Posts Tagged ‘Alaska Natives’

29
Oct

Clinic construction increases rural Alaskans’ access to care

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A local work crew helps construct a health clinic in Hughes. (Courtesy Photo, J.C. Crawford / Courtesy photo)

A local work crew helps construct a health clinic in Hughes. (Courtesy Photo, J.C. Crawford / Courtesy photo)


The National Indian Health Board recently recognized the Alaska Native Tribal Health Consortium’s Division of Environmental Health and Engineering with the Area/Regional Impact Award for its work with the Alaska village clinic construction program.

The honor is bestowed each year upon an individual or group displaying positive difference in health care quality and availability for Alaska Natives and American Indians.

The Dutch Harbor Fisherman reports that 114 clinics were built after careful planning and collaboration between DEHE, the Denali Commission and several other groups.

Those off the road system aren’t off the charts anymore – the clinics are state-of-the-art and designed to be as efficient as possible in Alaska’s often isolated villages.

The Harbor Fisherman pieces notes that the new clinics off care and – mighty important in this economy – jobs.

    The commitment to use local force account labor for clinic construction where possible means Alaska’s rural residents have seen new job opportunities and developed a sense of ownership in local health care facilities from the ground up. Once the clinics are ready for use, they provide long-term local jobs in health care and facility maintenance in addition to state-of-the-art health care.

    Jenna Cederberg

Artist rendering of the new Port of Nanaimo cruise ship terminal building. The building will consist of 13,289 sq. feet of CBSA inspection and office space. (Nanaimo Port Authority)

Artist rendering of the new Port of Nanaimo cruise ship terminal building. The building will consist of 13,289 sq. feet of CBSA inspection and office space. (Nanaimo Port Authority)


First Nations vow to block Nanaimo terminal
The Snuneymuxw First Nation says it will turn to the courts in its flight to block construction of a $22-million cruise ship terminal at Nanaimo, near Vancouver. Chief Doug White tells the Vancouver Sun he will go to mediation because the Nanaimo Port Authority is not taking seriously his people’s concerns over the protection of the Nanaimo River Estuary.

Navajo Supreme Court suspends college president
Dine College president Ferlin Clark has been ordered to suspend work until Sept. 21, under a Navajo Supreme Court ruling last week. The Navajo Times reports that the court also released a has released the 172-page investigate report on Clark’s conduct that confirms allegations of “pervasive harassment” and favoritism.

Program helps Native American engineers
North and South Dakota are taking part in a five-year program that aims to recruit American Indian students to become engineers are hoping some of them will return home to help their communities, according to the Rapid City Journal in South Dakota. A $4.8 million National Science Foundation grant funds the program to link four-year engineering schools with community colleges.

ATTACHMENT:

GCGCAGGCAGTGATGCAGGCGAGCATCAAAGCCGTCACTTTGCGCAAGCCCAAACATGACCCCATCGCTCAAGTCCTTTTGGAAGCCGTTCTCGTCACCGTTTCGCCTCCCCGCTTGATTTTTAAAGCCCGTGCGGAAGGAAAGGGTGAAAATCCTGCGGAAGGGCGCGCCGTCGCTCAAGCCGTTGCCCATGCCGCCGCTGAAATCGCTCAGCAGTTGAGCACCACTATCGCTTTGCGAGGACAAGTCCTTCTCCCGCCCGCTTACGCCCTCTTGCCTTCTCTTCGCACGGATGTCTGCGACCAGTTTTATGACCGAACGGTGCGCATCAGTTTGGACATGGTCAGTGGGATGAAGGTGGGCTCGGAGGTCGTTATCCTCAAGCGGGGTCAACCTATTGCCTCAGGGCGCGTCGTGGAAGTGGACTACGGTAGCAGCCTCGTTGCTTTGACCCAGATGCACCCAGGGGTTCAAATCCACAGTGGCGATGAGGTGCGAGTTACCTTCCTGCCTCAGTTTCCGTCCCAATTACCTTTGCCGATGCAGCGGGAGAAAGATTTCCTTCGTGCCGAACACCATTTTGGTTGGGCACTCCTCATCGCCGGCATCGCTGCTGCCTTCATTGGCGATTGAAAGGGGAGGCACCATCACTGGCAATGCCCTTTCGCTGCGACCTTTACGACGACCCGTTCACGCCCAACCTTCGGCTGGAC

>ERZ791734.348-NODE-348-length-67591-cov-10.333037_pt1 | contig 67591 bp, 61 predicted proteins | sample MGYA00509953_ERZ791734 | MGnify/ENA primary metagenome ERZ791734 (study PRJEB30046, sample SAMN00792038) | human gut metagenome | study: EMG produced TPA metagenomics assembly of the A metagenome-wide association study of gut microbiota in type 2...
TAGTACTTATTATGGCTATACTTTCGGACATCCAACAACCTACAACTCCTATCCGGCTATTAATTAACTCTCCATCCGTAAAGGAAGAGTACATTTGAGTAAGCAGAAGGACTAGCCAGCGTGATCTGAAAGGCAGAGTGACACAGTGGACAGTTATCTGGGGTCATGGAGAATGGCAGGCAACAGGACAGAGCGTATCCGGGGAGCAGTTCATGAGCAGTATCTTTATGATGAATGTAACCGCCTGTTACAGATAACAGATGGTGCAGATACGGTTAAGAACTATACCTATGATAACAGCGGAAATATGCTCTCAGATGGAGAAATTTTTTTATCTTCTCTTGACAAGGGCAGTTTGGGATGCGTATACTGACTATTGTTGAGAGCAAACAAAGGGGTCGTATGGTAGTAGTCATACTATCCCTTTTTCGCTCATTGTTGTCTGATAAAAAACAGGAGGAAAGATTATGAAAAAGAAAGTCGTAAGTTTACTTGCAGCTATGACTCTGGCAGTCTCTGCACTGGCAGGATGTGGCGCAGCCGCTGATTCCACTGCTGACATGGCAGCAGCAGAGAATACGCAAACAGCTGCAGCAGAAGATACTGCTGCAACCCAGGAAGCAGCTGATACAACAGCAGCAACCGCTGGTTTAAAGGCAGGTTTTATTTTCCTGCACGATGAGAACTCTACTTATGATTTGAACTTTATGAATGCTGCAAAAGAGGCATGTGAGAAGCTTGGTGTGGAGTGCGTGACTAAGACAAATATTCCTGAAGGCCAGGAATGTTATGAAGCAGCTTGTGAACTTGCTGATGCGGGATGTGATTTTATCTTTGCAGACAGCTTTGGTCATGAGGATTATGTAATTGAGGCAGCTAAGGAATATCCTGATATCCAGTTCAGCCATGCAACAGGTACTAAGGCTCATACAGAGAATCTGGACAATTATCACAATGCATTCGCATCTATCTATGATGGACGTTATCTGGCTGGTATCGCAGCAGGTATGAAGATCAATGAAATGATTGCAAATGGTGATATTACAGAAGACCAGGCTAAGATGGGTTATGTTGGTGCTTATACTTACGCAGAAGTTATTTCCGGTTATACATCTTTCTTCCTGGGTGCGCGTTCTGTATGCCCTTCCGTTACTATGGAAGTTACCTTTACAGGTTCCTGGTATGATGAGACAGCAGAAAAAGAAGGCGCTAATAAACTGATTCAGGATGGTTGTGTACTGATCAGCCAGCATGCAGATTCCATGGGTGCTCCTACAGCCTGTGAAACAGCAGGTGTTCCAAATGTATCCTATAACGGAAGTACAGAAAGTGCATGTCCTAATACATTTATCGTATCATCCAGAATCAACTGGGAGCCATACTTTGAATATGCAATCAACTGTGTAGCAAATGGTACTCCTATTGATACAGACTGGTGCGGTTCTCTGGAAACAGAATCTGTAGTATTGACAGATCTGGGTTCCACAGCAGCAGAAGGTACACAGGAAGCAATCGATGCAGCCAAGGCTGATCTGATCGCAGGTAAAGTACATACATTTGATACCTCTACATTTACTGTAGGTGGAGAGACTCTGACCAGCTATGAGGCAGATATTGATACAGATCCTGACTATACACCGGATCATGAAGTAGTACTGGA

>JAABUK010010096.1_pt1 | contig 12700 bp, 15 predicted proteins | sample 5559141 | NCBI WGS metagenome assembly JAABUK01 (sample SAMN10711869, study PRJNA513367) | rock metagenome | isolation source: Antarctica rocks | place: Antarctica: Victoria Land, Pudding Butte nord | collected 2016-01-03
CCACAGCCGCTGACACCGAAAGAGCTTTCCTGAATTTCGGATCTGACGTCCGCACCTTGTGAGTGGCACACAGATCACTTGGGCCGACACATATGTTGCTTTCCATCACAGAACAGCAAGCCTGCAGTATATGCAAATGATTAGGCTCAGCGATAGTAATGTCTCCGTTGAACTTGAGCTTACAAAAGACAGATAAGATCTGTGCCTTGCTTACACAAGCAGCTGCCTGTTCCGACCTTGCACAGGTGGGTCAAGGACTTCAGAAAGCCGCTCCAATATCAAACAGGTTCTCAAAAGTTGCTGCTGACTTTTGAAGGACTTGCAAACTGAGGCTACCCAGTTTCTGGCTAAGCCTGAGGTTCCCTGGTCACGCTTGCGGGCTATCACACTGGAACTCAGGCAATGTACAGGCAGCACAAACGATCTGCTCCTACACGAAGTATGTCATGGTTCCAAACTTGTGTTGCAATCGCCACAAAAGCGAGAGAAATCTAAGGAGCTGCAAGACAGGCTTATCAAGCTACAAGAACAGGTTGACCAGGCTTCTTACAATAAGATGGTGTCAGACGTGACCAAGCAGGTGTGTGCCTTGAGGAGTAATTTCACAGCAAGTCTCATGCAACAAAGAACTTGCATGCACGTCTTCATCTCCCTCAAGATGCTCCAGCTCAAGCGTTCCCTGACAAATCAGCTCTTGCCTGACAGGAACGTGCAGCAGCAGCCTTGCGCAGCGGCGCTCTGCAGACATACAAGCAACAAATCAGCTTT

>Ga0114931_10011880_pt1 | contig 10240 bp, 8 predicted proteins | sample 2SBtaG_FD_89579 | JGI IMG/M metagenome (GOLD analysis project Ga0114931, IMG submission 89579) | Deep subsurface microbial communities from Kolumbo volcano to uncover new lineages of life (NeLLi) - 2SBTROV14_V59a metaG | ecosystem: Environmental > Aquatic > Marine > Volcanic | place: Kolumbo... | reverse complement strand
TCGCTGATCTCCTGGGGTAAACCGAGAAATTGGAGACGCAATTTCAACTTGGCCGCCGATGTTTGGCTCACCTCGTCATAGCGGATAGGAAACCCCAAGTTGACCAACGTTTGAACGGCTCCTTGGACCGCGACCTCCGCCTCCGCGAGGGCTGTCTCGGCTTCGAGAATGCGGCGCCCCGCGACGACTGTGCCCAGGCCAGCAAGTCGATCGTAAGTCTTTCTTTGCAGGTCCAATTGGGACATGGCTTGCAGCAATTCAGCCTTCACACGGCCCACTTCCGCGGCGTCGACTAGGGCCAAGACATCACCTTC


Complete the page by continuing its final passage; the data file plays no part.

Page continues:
Play based on Louise Erdrich novel debuts

Minneapolis’ Guthrie Theater last night debuted “The Master Butchers Singing Club,” a play based on the novel of the same name by heralded Anishinaabe author Louise Erdrich. As the Associated Press writes, “the stage adaptation of Erdrich’s novel is by Pulitzer Prize and Tony Award-winning playwright Marsha Norman. It follows the lives of numerous residents of a small North Dakota town between the first and second World Wars.” Read more at Playbill.com.


Not making this up – Whale rescue film touted as romantic comedy

From the Anchorage Daily News’ rural blog, The Village, comes a delicious tidbit about how Universal Pictures is promoting its whale-rescue movie that will feature several Alaska Natives Seems like the movie will more true to Hollywood than true to life.

Gwen Florio

Dr. Yvette Roubideaux, director of the Indian Health Service, penned the following opinion piece on Mark Trahant’s yearlong series of columns on Indian Country and health care reform. Trahant’s work has been featured every Monday in Buffalo Post, as well by news organizations, websites and other publications around the country:

By Yvette Roubideaux, M.D., M.P.H.

yvetteMark Trahant is completing a comprehensive and unprecedented series of columns on health reform and the Indian health system. These columns have shed new light on the Indian Health Service (IHS) and how it is influenced by and impacted by the rest of the U.S. healthcare system. These columns were made more timely and relevant by the historic passage of the Affordable Care Act and reauthorization of the Indian Health Care Improvement Act that occurred during Mr. Trahant’s work this past year

These columns have helped put the spotlight on the IHS, which is a health care system that serves 1.9 million American Indians and Alaska Natives from 564 Tribes in 35 states. The IHS rarely is mentioned in the national media, but it serves a critically important role to address the health disparities faced by American Indians and Alaska Natives. Many Americans do not understand the role of this health care system, or the treaty obligations and trust responsibilities that led to its formation over 50 years ago.

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Mikhail, Aleut hunter, by Mary Ellen Frank, in commissioned baidarka by Aleut artist Doug Vaubel. (Photo Mary Ellen Frank)

Mikhail, Aleut hunter, by Mary Ellen Frank, in commissioned baidarka by Aleut artist Doug Vaubel.


Dollmaker focuses on portraits of Alaska Native people
Alaska’s Mary Ellen Frank is in Sitka this weekend for the 2010 International Conference on Russian America. Frank’s contribution? She’s a dollmaker, whose work, along with that of other dollmakers on both sides of the Pacific, is featured at the Sitka Historical Museum. As the Anchorage Daily News writes, Frank walks a fine line because she is not Native, but her internationally renowned dolls are portraits of Alaska Native people. It’s important, she says, to get permission from both individuals and tribes before making each doll. See more of her work on the Juneau Artists website.